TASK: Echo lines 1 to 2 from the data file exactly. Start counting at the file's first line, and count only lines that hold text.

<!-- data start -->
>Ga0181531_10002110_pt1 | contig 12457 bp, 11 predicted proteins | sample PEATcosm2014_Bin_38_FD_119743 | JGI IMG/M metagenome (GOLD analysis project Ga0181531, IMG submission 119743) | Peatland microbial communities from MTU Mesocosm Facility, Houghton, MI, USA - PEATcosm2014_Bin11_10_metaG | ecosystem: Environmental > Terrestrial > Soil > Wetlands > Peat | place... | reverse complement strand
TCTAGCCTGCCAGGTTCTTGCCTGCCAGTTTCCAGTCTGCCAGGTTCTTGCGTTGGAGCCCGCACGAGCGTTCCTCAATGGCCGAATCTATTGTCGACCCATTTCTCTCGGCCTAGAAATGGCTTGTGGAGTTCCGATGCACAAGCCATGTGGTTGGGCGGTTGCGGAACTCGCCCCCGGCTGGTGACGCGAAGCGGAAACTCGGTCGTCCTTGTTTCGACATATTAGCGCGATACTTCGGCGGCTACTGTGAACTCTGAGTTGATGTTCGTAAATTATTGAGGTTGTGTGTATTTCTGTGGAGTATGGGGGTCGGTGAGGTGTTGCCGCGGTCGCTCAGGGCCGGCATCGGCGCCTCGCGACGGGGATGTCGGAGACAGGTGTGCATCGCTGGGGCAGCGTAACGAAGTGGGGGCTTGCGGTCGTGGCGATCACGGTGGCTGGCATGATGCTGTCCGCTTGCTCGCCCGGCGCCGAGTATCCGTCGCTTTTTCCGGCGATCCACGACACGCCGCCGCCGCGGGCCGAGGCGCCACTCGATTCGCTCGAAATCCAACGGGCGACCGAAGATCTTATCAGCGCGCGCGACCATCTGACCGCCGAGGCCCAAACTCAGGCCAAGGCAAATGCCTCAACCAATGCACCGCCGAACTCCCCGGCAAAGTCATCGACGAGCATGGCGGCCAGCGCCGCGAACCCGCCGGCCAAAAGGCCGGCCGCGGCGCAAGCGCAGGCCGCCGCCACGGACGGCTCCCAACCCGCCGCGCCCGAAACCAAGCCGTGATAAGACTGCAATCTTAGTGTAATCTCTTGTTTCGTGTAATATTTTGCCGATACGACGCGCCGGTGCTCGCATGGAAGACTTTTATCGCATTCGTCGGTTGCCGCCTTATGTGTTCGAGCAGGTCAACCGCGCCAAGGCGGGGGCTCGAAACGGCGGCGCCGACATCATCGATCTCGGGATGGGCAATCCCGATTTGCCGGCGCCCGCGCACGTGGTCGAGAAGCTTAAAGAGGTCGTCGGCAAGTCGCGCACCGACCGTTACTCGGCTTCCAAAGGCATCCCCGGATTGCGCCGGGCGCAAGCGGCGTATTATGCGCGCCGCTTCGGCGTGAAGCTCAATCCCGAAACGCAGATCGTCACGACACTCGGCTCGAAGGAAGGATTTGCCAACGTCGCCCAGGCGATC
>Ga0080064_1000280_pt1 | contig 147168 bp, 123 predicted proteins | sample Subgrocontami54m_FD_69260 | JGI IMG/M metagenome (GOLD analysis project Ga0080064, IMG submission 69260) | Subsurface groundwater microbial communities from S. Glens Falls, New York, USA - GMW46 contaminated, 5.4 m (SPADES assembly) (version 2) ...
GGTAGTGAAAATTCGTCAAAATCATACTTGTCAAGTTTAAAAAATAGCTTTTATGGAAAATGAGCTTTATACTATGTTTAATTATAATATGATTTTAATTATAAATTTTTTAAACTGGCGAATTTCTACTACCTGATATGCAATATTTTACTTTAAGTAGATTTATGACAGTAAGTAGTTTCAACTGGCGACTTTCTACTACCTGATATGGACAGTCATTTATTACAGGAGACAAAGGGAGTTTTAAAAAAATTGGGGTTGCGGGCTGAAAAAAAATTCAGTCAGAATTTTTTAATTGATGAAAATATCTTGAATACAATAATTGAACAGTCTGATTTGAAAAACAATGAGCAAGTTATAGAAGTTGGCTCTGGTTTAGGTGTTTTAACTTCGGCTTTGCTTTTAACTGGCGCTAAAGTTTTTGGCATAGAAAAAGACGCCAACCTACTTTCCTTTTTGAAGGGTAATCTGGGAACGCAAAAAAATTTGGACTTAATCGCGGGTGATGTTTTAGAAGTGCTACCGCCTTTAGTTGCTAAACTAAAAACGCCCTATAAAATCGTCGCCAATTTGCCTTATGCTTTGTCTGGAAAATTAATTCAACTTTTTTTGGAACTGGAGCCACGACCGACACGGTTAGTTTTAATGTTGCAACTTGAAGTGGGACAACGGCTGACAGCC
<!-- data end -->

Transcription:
>Ga0181531_10002110_pt1 | contig 12457 bp, 11 predicted proteins | sample PEATcosm2014_Bin_38_FD_119743 | JGI IMG/M metagenome (GOLD analysis project Ga0181531, IMG submission 119743) | Peatland microbial communities from MTU Mesocosm Facility, Houghton, MI, USA - PEATcosm2014_Bin11_10_metaG | ecosystem: Environmental > Terrestrial > Soil > Wetlands > Peat | place... | reverse complement strand
TCTAGCCTGCCAGGTTCTTGCCTGCCAGTTTCCAGTCTGCCAGGTTCTTGCGTTGGAGCCCGCACGAGCGTTCCTCAATGGCCGAATCTATTGTCGACCCATTTCTCTCGGCCTAGAAATGGCTTGTGGAGTTCCGATGCACAAGCCATGTGGTTGGGCGGTTGCGGAACTCGCCCCCGGCTGGTGACGCGAAGCGGAAACTCGGTCGTCCTTGTTTCGACATATTAGCGCGATACTTCGGCGGCTACTGTGAACTCTGAGTTGATGTTCGTAAATTATTGAGGTTGTGTGTATTTCTGTGGAGTATGGGGGTCGGTGAGGTGTTGCCGCGGTCGCTCAGGGCCGGCATCGGCGCCTCGCGACGGGGATGTCGGAGACAGGTGTGCATCGCTGGGGCAGCGTAACGAAGTGGGGGCTTGCGGTCGTGGCGATCACGGTGGCTGGCATGATGCTGTCCGCTTGCTCGCCCGGCGCCGAGTATCCGTCGCTTTTTCCGGCGATCCACGACACGCCGCCGCCGCGGGCCGAGGCGCCACTCGATTCGCTCGAAATCCAACGGGCGACCGAAGATCTTATCAGCGCGCGCGACCATCTGACCGCCGAGGCCCAAACTCAGGCCAAGGCAAATGCCTCAACCAATGCACCGCCGAACTCCCCGGCAAAGTCATCGACGAGCATGGCGGCCAGCGCCGCGAACCCGCCGGCCAAAAGGCCGGCCGCGGCGCAAGCGCAGGCCGCCGCCACGGACGGCTCCCAACCCGCCGCGCCCGAAACCAAGCCGTGATAAGACTGCAATCTTAGTGTAATCTCTTGTTTCGTGTAATATTTTGCCGATACGACGCGCCGGTGCTCGCATGGAAGACTTTTATCGCATTCGTCGGTTGCCGCCTTATGTGTTCGAGCAGGTCAACCGCGCCAAGGCGGGGGCTCGAAACGGCGGCGCCGACATCATCGATCTCGGGATGGGCAATCCCGATTTGCCGGCGCCCGCGCACGTGGTCGAGAAGCTTAAAGAGGTCGTCGGCAAGTCGCGCACCGACCGTTACTCGGCTTCCAAAGGCATCCCCGGATTGCGCCGGGCGCAAGCGGCGTATTATGCGCGCCGCTTCGGCGTGAAGCTCAATCCCGAAACGCAGATCGTCACGACACTCGGCTCGAAGGAAGGATTTGCCAACGTCGCCCAGGCGATC